The Malibu Kens (originally called Joey Did & The Necrophiliacs) formed rather casually while we (Mike, Ed, Dennis, and I) were in high school. We never intended to be a proper musical group; we were just a bunch of guys that liked punk rock and who were looking for something fun to do after school.
During the Joey Did era, I made an effort to record many of our practice sessions, and even a few gigs. We never had a proper P.A. system at our band practices to allow us to hear the vocals. At our first practice it occurred to me that we could use a cassette tape deck as a microphone pre-amp. Plugging the deck output into a stereo system, or a guitar amp, allowed us to then hear the vocals. By putting the deck into record mode, I was able to record our practices onto cassette tapes. Following each session, I would then listen to the tapes and make an archival copy of whatever I considered to be an amusing incident or a well played song. I managed to collect almost four hours of material, most of it during the first 12 months of our career. These tapes become known as "the basement tapes" since most of the material had been recorded in Ed's basement or my basement.
In 2002, I revisited these tapes with the intention of converting them to CD before they deteriorated any further (as cassettes do after 20 years). The recording quality varied considerably from one track to another. Several tape decks and numerous borrowed microphones had been used to create the original recordings. We never used proper recording equipment such as compressors or equalizers; everything was recorded directly from microphone to stereo tape. Tape dropouts were rampant. I used various tools to clean up the sound as well as possible during the conversion to CD. I used the same titles for the CDs as was used on the original tapes. I had never made artwork for the tapes, but I managed to scrounge up a few embarrassing pictures of the band members from 1980/1981 to use as artwork for the CDs and released them under the name Joey Did & The Necrophiliacs.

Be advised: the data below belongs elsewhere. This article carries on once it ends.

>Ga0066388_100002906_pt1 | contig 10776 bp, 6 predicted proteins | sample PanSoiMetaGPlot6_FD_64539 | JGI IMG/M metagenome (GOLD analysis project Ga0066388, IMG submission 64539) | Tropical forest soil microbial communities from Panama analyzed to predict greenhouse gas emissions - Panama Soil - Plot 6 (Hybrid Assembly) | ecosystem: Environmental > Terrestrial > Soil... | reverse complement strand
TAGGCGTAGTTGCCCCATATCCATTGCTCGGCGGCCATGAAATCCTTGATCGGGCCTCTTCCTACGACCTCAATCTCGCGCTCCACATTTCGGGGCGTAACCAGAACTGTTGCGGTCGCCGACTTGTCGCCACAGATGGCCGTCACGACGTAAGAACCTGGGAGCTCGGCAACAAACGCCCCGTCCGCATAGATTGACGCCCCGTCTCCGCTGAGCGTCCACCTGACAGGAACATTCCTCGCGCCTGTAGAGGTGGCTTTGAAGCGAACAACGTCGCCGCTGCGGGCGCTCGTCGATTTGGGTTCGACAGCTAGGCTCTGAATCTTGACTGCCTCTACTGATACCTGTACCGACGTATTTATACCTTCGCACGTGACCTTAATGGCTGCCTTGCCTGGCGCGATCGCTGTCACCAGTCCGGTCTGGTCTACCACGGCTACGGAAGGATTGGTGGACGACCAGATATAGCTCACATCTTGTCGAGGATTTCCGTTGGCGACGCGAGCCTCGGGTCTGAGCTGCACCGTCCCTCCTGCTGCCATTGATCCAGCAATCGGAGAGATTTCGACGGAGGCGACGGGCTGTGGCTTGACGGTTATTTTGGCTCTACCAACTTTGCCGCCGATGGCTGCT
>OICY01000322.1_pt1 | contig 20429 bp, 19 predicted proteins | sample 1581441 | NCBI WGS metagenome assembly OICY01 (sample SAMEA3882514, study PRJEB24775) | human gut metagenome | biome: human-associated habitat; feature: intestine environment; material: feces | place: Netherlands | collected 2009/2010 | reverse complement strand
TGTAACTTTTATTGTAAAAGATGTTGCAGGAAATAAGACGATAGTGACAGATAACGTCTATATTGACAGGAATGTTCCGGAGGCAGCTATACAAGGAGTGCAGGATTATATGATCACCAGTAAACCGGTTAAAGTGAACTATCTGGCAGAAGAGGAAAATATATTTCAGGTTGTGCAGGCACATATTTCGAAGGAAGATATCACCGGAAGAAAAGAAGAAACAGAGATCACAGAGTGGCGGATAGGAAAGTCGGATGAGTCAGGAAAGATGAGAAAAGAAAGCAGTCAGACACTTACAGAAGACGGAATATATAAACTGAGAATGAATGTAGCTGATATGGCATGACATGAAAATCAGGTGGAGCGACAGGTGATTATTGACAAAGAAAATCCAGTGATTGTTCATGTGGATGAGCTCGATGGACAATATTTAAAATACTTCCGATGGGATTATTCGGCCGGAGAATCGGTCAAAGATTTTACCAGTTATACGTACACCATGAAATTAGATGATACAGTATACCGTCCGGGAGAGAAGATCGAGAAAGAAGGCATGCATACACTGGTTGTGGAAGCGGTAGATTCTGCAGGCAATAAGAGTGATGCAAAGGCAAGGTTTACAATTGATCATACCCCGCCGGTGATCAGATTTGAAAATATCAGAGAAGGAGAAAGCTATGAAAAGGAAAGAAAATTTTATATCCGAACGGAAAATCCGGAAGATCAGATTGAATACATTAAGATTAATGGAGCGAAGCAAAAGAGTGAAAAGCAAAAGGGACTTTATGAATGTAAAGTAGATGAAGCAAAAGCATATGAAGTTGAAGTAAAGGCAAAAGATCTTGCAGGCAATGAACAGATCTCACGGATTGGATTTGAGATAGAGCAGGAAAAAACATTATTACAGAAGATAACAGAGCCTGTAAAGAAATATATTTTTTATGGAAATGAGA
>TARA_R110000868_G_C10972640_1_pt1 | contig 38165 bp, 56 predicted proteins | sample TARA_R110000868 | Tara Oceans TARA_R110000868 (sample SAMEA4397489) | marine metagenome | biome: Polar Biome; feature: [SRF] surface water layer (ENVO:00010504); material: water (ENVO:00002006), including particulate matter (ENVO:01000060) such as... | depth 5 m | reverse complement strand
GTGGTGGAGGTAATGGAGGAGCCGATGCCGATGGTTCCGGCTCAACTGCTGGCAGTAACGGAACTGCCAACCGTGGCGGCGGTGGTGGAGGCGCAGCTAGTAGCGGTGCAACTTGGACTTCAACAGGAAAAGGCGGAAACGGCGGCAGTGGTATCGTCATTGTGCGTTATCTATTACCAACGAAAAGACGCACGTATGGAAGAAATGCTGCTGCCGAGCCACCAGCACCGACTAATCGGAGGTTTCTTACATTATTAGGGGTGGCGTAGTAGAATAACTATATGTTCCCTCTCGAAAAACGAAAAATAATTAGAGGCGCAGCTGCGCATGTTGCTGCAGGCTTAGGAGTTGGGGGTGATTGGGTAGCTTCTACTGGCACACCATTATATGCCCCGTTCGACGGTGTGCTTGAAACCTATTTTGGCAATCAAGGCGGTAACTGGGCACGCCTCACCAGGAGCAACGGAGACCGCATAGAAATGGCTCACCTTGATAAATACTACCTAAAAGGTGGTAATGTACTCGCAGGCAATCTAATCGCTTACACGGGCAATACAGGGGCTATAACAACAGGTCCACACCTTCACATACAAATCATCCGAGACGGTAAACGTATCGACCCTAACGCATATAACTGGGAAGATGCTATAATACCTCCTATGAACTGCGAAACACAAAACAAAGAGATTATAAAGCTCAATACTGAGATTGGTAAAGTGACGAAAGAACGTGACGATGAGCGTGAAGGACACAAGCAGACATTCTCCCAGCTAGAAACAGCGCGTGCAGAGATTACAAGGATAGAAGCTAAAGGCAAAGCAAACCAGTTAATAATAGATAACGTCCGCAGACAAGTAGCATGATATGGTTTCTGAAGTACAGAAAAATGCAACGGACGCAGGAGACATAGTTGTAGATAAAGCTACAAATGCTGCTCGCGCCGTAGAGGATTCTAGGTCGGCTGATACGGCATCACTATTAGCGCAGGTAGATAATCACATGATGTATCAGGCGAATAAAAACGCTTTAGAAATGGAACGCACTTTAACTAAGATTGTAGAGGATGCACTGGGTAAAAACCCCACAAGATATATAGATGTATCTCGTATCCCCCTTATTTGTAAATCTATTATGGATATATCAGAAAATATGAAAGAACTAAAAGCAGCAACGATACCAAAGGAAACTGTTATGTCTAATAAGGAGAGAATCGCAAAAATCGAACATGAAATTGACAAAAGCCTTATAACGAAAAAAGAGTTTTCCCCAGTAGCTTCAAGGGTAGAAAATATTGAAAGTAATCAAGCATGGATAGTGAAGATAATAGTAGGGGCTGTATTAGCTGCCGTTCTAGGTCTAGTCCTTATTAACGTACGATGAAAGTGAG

This disc covers the period from September 1980 to November 1980. This was a dismal period for us. Gigs were becoming sparse, senseless bickering was increasing, Mike quit for a few weeks, Dennis was considering quitting, and we were beginning to get too serious about the band. It didn't seem like we were doing it for fun anymore. Sadly, the best material on this disc are the outtakes from the Devil In The Dark episode of Star Trek.
The disc begins with a number of solo projects where each band member was asked to write and record two songs on their own. Only Ed and Dennis coughed up the goods. Mike provided nothing. I meekly created a new recording of The Tree shortly after having my wisdom teeth yanked. Dog's Life is the jewel in the crown from these sessions. After a failed attempt at butchering a Queen song there is an amusing version of Taxing My System that features Ed shouting over the instruments. More spoofs, and then extracts from a Mike-less session are presented, highlighted by the "difficult listening exercise" entitled Eating Brains (inspired after seeing the Brain Eaters). With Mike back in the saddle we began an attempt to revamp Modern Western World, presented here in an acoustic version that took an entire day to record. Things get worse as the dreaded Shades Of Destruction rears its ugly head. Dennis does his rawk-show impersonation as we present horrendous versions of Day Tripper and Boredom. It all ends unceremoniously with a silly version of My Generation.
The players on this disc were:
- Mike McDonald: lead vocals
- Ed Dobek: drums
- Dennis Lenarduzzi: bass, vocals
- Scott Juskiw: guitars, keyboards